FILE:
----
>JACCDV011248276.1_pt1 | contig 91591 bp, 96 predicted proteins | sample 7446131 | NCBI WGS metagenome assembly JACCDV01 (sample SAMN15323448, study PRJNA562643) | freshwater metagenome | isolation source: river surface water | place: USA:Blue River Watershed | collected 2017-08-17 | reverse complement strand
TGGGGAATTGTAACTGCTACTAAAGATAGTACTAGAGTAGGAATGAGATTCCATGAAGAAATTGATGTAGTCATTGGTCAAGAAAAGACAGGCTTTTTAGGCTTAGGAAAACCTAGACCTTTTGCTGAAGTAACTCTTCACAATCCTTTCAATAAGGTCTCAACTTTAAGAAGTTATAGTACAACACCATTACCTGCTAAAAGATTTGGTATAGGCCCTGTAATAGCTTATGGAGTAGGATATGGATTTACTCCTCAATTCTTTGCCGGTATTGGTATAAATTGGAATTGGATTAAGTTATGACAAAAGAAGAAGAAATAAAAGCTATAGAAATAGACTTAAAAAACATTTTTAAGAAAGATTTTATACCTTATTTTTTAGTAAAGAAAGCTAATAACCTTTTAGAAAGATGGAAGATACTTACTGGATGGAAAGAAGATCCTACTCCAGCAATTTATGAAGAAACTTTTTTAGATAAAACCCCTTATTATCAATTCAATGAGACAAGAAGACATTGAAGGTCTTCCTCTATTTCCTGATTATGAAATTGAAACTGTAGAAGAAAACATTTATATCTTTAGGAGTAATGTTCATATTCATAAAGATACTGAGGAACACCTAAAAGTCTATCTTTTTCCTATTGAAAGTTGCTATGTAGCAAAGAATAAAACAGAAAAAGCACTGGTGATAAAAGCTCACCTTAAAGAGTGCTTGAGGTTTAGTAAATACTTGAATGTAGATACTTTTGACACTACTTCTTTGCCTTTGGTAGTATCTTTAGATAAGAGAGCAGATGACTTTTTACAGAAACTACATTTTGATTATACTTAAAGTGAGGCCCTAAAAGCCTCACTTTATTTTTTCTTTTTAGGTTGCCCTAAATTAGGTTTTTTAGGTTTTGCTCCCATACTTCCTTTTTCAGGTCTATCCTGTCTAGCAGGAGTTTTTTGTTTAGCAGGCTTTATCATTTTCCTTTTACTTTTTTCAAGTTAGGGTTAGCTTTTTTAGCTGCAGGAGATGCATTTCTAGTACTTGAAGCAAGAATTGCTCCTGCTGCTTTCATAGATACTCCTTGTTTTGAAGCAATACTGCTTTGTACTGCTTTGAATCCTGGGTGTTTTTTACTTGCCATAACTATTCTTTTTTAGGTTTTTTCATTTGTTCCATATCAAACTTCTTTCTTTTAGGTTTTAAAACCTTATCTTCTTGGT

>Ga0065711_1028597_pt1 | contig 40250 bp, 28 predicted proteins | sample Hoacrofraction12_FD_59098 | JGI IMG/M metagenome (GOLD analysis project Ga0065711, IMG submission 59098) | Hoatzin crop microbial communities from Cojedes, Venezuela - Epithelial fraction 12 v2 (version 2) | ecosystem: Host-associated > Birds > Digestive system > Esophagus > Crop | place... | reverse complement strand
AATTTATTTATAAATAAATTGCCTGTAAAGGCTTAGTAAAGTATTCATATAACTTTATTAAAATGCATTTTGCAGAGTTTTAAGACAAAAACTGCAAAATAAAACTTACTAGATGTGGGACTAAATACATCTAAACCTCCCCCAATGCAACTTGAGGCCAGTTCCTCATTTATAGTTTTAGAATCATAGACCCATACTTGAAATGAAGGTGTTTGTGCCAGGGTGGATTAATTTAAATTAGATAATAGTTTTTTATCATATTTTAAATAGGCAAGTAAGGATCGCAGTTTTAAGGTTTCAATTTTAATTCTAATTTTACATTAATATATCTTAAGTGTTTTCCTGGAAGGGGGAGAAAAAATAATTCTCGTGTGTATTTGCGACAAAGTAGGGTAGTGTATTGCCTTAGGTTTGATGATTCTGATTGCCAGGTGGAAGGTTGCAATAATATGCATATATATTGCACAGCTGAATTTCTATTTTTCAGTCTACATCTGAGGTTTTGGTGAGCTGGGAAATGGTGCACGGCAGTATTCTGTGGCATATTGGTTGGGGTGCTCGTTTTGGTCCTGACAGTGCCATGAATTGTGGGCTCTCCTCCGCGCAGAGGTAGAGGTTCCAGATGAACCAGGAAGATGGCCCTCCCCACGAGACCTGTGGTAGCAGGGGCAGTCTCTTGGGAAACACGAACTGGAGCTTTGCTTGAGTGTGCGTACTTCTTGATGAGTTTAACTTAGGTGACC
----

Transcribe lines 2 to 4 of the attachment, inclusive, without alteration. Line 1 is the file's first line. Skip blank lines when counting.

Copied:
TGGGGAATTGTAACTGCTACTAAAGATAGTACTAGAGTAGGAATGAGATTCCATGAAGAAATTGATGTAGTCATTGGTCAAGAAAAGACAGGCTTTTTAGGCTTAGGAAAACCTAGACCTTTTGCTGAAGTAACTCTTCACAATCCTTTCAATAAGGTCTCAACTTTAAGAAGTTATAGTACAACACCATTACCTGCTAAAAGATTTGGTATAGGCCCTGTAATAGCTTATGGAGTAGGATATGGATTTACTCCTCAATTCTTTGCCGGTATTGGTATAAATTGGAATTGGATTAAGTTATGACAAAAGAAGAAGAAATAAAAGCTATAGAAATAGACTTAAAAAACATTTTTAAGAAAGATTTTATACCTTATTTTTTAGTAAAGAAAGCTAATAACCTTTTAGAAAGATGGAAGATACTTACTGGATGGAAAGAAGATCCTACTCCAGCAATTTATGAAGAAACTTTTTTAGATAAAACCCCTTATTATCAATTCAATGAGACAAGAAGACATTGAAGGTCTTCCTCTATTTCCTGATTATGAAATTGAAACTGTAGAAGAAAACATTTATATCTTTAGGAGTAATGTTCATATTCATAAAGATACTGAGGAACACCTAAAAGTCTATCTTTTTCCTATTGAAAGTTGCTATGTAGCAAAGAATAAAACAGAAAAAGCACTGGTGATAAAAGCTCACCTTAAAGAGTGCTTGAGGTTTAGTAAATACTTGAATGTAGATACTTTTGACACTACTTCTTTGCCTTTGGTAGTATCTTTAGATAAGAGAGCAGATGACTTTTTACAGAAACTACATTTTGATTATACTTAAAGTGAGGCCCTAAAAGCCTCACTTTATTTTTTCTTTTTAGGTTGCCCTAAATTAGGTTTTTTAGGTTTTGCTCCCATACTTCCTTTTTCAGGTCTATCCTGTCTAGCAGGAGTTTTTTGTTTAGCAGGCTTTATCATTTTCCTTTTACTTTTTTCAAGTTAGGGTTAGCTTTTTTAGCTGCAGGAGATGCATTTCTAGTACTTGAAGCAAGAATTGCTCCTGCTGCTTTCATAGATACTCCTTGTTTTGAAGCAATACTGCTTTGTACTGCTTTGAATCCTGGGTGTTTTTTACTTGCCATAACTATTCTTTTTTAGGTTTTTTCATTTGTTCCATATCAAACTTCTTTCTTTTAGGTTTTAAAACCTTATCTTCTTGGT

>Ga0065711_1028597_pt1 | contig 40250 bp, 28 predicted proteins | sample Hoacrofraction12_FD_59098 | JGI IMG/M metagenome (GOLD analysis project Ga0065711, IMG submission 59098) | Hoatzin crop microbial communities from Cojedes, Venezuela - Epithelial fraction 12 v2 (version 2) | ecosystem: Host-associated > Birds > Digestive system > Esophagus > Crop | place... | reverse complement strand
AATTTATTTATAAATAAATTGCCTGTAAAGGCTTAGTAAAGTATTCATATAACTTTATTAAAATGCATTTTGCAGAGTTTTAAGACAAAAACTGCAAAATAAAACTTACTAGATGTGGGACTAAATACATCTAAACCTCCCCCAATGCAACTTGAGGCCAGTTCCTCATTTATAGTTTTAGAATCATAGACCCATACTTGAAATGAAGGTGTTTGTGCCAGGGTGGATTAATTTAAATTAGATAATAGTTTTTTATCATATTTTAAATAGGCAAGTAAGGATCGCAGTTTTAAGGTTTCAATTTTAATTCTAATTTTACATTAATATATCTTAAGTGTTTTCCTGGAAGGGGGAGAAAAAATAATTCTCGTGTGTATTTGCGACAAAGTAGGGTAGTGTATTGCCTTAGGTTTGATGATTCTGATTGCCAGGTGGAAGGTTGCAATAATATGCATATATATTGCACAGCTGAATTTCTATTTTTCAGTCTACATCTGAGGTTTTGGTGAGCTGGGAAATGGTGCACGGCAGTATTCTGTGGCATATTGGTTGGGGTGCTCGTTTTGGTCCTGACAGTGCCATGAATTGTGGGCTCTCCTCCGCGCAGAGGTAGAGGTTCCAGATGAACCAGGAAGATGGCCCTCCCCACGAGACCTGTGGTAGCAGGGGCAGTCTCTTGGGAAACACGAACTGGAGCTTTGCTTGAGTGTGCGTACTTCTTGATGAGTTTAACTTAGGTGACC